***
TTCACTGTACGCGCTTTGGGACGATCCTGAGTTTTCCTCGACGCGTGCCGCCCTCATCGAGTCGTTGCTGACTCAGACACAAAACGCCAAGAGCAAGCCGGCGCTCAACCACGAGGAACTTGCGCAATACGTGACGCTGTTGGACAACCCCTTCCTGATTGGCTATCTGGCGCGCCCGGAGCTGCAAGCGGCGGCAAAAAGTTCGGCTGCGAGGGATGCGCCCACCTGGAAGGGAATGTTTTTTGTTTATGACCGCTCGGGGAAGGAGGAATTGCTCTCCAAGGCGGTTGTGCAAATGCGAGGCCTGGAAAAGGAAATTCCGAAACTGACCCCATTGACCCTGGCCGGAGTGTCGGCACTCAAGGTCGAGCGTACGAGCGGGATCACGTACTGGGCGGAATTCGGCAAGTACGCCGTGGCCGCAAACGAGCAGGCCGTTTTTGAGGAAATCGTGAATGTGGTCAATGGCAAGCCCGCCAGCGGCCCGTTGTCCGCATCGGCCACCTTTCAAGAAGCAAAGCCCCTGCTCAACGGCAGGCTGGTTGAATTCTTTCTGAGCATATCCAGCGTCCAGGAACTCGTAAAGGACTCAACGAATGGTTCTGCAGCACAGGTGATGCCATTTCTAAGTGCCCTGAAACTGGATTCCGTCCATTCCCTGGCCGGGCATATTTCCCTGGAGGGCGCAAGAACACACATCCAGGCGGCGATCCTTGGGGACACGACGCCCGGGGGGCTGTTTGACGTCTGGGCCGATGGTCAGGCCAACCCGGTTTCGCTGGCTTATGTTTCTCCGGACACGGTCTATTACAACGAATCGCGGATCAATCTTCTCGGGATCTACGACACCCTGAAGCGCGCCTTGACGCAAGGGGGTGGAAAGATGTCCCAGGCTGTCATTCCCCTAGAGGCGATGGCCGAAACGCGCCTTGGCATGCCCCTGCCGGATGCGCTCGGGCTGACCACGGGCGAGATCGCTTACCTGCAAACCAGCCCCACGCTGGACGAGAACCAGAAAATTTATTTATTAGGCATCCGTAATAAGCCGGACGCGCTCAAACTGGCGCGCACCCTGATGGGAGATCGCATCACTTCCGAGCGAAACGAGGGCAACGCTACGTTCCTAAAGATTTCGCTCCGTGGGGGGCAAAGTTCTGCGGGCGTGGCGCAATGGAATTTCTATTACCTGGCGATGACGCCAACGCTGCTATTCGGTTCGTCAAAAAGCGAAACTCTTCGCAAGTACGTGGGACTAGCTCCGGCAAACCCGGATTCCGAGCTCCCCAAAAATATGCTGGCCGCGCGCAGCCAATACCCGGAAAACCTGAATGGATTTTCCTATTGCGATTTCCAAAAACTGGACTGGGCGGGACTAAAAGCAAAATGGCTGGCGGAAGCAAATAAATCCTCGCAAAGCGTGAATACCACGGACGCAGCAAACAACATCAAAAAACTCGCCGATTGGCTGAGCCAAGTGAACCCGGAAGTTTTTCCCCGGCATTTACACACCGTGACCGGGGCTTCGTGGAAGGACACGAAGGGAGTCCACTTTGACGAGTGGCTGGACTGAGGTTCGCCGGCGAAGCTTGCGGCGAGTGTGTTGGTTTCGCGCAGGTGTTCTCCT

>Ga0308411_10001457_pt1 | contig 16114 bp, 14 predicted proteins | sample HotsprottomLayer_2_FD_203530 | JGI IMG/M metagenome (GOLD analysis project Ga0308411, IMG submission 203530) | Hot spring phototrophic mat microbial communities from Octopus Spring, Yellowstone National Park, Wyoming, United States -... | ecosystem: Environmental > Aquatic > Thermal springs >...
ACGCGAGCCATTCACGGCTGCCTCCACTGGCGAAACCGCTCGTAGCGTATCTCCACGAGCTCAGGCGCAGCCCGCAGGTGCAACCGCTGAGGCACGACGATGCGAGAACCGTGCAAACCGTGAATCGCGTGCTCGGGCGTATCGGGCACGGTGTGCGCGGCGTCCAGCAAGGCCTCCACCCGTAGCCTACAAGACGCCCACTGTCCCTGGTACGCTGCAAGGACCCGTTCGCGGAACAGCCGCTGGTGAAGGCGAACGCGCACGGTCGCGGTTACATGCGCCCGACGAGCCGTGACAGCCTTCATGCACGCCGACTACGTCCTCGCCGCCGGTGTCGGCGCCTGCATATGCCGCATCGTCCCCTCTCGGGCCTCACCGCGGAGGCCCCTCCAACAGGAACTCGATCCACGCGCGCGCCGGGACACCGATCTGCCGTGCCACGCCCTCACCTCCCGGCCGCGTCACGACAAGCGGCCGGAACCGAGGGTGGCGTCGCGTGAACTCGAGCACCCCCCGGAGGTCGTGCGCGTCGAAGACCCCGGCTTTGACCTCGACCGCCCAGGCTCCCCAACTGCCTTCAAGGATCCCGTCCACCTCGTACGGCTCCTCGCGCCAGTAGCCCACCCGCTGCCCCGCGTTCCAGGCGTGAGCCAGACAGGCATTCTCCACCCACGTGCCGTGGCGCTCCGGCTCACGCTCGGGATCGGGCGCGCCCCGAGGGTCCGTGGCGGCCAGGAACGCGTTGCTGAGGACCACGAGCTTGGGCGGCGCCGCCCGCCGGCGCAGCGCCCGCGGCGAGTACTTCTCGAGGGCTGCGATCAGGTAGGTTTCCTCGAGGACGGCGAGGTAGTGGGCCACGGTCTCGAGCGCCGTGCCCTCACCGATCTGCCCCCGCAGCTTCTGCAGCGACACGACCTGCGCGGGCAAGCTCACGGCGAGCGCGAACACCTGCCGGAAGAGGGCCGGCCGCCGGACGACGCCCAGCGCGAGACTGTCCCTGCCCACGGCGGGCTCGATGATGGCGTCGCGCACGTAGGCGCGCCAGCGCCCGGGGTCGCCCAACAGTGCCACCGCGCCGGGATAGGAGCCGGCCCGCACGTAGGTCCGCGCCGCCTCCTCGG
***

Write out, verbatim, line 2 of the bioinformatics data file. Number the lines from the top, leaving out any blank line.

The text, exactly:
>Ga0308411_10001457_pt1 | contig 16114 bp, 14 predicted proteins | sample HotsprottomLayer_2_FD_203530 | JGI IMG/M metagenome (GOLD analysis project Ga0308411, IMG submission 203530) | Hot spring phototrophic mat microbial communities from Octopus Spring, Yellowstone National Park, Wyoming, United States -... | ecosystem: Environmental > Aquatic > Thermal springs >...